To support disability inclusion within the project, World Vision partnered with CBM Australia. CBM Australia has focused on building capacities of partners for disability
inclusion, fostering connections with local Disabled People’s Organisations, and providing technical guidance on disability inclusion within planned activities. World Vision also partnered with the Northern Province Consortium of the Organizations for the Differently Abled (NPCODA) for disability assessment, technical support and capacity building on inclusion of people with disabilities in the project.

HYGIENE AT HOME FOR PEOPLE WITH HIGH SUPPORT NEEDS
This document is one of two developed in the Jaffna District and describes strategies that used to assist households and individuals in hygiene tasks at home. The strategies were designed to be low cost and were developed using locally available materials and skills in the Jaffna District of Sri Lanka.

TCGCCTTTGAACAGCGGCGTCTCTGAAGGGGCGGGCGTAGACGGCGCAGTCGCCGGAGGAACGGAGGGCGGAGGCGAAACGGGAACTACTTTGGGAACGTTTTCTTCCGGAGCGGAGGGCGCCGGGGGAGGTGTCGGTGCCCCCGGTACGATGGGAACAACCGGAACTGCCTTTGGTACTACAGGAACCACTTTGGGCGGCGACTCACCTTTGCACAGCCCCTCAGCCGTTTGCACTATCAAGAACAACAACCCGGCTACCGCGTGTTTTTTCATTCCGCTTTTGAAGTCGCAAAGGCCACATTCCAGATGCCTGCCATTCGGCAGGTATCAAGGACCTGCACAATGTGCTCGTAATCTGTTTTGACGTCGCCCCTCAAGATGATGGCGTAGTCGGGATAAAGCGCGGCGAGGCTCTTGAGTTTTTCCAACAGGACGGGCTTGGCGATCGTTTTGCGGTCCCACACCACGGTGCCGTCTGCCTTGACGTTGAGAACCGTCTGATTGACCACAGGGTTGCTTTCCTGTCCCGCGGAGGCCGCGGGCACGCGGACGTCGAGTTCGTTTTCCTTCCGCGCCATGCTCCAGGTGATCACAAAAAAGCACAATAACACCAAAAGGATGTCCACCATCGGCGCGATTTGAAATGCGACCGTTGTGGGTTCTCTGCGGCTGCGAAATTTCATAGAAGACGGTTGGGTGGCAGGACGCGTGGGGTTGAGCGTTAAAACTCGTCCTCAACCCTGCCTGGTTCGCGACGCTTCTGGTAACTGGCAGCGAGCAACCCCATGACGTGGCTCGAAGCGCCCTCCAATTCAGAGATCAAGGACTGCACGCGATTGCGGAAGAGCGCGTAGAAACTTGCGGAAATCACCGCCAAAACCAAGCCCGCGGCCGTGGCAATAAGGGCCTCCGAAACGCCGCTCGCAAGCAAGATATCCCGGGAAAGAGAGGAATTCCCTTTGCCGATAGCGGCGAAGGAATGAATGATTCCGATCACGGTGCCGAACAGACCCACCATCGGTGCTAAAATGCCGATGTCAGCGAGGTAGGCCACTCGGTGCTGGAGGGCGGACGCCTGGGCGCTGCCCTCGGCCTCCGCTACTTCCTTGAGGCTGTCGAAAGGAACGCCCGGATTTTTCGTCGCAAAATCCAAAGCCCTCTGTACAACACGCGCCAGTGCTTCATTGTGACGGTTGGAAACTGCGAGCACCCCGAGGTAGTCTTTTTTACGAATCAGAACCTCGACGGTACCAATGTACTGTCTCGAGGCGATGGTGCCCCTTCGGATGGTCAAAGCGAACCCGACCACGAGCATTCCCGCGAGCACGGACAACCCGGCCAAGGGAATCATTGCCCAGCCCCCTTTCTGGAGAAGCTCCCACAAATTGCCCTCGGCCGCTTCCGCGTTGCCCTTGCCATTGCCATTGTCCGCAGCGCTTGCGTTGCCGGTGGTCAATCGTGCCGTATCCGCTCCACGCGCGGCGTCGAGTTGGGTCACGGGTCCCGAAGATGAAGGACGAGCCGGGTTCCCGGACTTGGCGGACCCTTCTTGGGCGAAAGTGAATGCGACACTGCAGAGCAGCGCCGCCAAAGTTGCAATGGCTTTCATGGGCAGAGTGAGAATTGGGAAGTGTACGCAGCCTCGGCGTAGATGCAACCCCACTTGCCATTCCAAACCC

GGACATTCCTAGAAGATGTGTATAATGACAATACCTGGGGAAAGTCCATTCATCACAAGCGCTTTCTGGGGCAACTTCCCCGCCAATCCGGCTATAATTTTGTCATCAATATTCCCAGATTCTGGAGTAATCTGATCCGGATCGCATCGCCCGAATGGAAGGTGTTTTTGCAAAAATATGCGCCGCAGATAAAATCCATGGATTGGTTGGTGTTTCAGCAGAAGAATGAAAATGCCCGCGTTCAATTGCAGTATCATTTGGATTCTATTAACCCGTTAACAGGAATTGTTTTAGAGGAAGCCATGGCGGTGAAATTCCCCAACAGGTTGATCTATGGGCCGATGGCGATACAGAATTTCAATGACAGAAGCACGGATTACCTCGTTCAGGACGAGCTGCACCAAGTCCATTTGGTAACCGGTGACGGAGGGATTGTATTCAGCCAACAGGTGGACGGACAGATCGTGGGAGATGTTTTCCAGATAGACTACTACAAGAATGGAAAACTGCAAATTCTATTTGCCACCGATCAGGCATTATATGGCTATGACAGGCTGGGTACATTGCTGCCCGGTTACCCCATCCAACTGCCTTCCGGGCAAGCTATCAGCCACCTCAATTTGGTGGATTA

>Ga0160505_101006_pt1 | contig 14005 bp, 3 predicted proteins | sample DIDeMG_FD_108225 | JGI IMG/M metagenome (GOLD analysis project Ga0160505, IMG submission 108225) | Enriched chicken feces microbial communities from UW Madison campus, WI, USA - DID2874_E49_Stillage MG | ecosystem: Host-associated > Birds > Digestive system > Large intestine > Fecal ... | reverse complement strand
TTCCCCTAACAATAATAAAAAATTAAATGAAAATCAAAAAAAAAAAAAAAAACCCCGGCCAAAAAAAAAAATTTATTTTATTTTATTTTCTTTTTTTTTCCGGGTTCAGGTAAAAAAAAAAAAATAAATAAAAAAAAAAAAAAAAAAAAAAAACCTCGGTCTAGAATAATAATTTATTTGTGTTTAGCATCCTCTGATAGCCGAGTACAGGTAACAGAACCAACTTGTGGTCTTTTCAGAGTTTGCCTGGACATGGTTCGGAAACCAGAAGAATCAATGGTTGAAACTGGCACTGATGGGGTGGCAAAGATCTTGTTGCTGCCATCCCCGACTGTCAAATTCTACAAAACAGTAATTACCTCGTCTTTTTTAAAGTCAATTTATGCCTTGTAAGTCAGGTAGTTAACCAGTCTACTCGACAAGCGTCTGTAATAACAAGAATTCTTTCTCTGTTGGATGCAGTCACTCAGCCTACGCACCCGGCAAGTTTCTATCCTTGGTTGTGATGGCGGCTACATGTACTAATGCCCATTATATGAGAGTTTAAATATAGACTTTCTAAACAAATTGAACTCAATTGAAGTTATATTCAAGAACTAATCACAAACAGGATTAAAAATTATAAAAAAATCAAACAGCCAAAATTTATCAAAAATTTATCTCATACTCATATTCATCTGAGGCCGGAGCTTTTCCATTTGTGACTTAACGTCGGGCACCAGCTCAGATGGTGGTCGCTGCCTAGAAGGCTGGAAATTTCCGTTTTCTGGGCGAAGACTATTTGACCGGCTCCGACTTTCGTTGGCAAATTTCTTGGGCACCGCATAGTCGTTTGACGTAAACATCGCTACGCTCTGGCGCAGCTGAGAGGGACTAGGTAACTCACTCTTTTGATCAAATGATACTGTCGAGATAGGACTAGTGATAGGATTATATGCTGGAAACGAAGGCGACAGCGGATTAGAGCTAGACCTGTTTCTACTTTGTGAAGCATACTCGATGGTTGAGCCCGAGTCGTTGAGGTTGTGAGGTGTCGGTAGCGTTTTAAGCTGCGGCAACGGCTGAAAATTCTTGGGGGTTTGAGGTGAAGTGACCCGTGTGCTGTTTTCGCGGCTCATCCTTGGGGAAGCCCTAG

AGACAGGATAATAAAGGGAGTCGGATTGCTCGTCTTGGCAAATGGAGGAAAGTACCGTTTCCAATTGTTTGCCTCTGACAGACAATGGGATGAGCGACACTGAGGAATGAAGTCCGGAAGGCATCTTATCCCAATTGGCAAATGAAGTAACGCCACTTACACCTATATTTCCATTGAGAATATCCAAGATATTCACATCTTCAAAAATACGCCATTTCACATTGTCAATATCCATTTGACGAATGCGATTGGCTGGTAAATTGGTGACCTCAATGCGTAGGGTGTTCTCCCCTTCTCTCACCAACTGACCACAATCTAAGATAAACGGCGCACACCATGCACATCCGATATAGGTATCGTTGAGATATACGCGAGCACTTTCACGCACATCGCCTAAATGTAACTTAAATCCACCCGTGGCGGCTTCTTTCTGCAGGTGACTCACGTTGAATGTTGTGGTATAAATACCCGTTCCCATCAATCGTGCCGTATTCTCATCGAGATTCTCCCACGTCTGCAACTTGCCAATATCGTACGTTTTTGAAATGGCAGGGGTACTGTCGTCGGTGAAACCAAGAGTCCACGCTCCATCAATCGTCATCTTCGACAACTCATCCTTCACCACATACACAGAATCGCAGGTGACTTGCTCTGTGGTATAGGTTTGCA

NOTE: The development of this learning resource was funded by the Australian Government's Civil Society WASH Fund 2.

Learning from experience: Guidelines for locally sourced and cost-effective strategies to modify existing household toilets and water access

WORLD VISION
CBM Australia
2018

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This learning resource is the result of a partnership between World Vision Australia and CBM Australia that aims to improve inclusion of people with disabilities in World Vision’s Water, Hygiene and Sanitation (WASH) initiatives, including in Sri Lanka. The guidelines are based on experiences and observations from World Vision’s implementation of the Rural Integrated WASH 3 (RIWASH 3) project in Jaffna District, Northern Province, funded by the Australian Government’s Civil Society WASH Fund 2. The four year project commenced in 2014. It aimed to improve the ability of WASH actors to sustain services, increase adoption of improved hygiene practices, and increase equitable use of water and sanitation facilities of target communities within 11 Grama Niladari Divisions (GNDs) in Jaffna District.